Threatened and Endangered Species Week: Copper-Bellied Water Snake

Copper Bellied Water Snake Copper Bellied Water Snake. Photo Courtesy of Jim Harding - Michigan DNR
The Copper-Bellied Water Snake (Nerodia erythrogaster neglecta) is extremely rare in Michigan, hence it being classified as endangered and being featured here this week, but most people have never even heard of it. Many sightings tend to be a case of mistaken identity; they look very similar to red-bellied snakes, especially juveniles.
Copper-bellied water snakes can be as long as 4 to 5 feet with a dark almost black body and a reddish-orange belly and chin. If you spot what you believe to be an adult you should report it to the DNR Wildlife Division in Lansing. Indiscriminate killings of snakes can be a problem for them in the few areas where they are found and it is illegal to kill a copper-bellied water snake because of their endangered status.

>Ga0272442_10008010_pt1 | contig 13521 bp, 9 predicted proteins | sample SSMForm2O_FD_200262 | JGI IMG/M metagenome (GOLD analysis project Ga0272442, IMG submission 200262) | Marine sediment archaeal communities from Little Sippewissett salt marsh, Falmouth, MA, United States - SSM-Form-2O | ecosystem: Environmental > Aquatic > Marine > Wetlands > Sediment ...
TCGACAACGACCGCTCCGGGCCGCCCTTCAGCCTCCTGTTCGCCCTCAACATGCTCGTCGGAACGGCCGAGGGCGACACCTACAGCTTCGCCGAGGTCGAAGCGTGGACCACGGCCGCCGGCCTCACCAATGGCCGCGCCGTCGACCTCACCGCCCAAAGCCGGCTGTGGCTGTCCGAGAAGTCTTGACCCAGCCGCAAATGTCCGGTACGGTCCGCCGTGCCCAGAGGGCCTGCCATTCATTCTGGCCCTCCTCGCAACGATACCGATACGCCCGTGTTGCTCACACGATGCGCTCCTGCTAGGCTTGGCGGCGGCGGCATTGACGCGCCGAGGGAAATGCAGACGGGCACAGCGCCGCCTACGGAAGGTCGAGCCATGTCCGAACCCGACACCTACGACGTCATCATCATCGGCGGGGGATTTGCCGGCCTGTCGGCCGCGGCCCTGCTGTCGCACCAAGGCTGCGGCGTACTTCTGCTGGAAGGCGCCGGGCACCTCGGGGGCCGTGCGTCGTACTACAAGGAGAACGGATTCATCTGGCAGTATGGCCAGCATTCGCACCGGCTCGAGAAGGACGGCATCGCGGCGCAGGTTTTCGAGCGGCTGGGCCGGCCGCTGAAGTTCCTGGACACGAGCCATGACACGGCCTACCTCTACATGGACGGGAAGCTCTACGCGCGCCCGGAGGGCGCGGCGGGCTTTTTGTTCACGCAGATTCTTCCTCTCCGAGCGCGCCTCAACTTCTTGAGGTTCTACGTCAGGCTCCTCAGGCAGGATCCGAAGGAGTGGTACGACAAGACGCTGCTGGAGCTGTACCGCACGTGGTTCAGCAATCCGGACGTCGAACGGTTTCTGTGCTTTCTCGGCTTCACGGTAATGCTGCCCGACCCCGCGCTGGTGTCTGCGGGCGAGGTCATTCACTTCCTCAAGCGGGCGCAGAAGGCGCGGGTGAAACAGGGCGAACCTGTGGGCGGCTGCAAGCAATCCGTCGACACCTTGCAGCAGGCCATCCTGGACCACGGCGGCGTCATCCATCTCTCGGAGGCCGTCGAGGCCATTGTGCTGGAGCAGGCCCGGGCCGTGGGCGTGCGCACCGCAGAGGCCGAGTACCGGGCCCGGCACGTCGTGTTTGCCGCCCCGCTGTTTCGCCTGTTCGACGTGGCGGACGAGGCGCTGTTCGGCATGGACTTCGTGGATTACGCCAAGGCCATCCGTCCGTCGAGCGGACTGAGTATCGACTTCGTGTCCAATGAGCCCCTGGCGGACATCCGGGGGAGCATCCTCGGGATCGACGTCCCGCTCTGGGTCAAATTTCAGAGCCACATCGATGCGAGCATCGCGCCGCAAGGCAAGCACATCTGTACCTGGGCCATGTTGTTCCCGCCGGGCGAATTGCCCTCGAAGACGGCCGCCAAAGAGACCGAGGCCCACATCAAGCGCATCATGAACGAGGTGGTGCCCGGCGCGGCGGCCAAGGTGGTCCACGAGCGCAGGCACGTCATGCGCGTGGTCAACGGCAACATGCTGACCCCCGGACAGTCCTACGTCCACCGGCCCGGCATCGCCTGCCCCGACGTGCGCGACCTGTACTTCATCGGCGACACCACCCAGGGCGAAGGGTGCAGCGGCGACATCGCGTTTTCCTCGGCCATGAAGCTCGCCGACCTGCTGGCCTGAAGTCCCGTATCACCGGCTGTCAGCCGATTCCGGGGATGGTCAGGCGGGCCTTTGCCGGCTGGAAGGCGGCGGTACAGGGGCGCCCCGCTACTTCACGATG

While most people focus on game species habitat, it’s important to remember that any habitat improvement helps a number of other species not being targeted. For instance, this snake prefers wooded floodplains, shrub wetlands, and living near slow moving rivers, all things someone might try to protect or improve for waterfowl.
Copper-bellied water snakes are excellent swimmers and feed primarily on aquatic species such as tadpoles, frogs, salamanders (hopefully not the marbled salamander!), aquatic insects and crayfish. Another big problem they face that contributes to their low numbers is loss of suitable habitat. Wetland drainage and development in their preferred habitat has limited them to a few spread out populations in southern Michigan. Protecting our wetlands can go a long way to help many species you love, and some you’ve never heard of.
 

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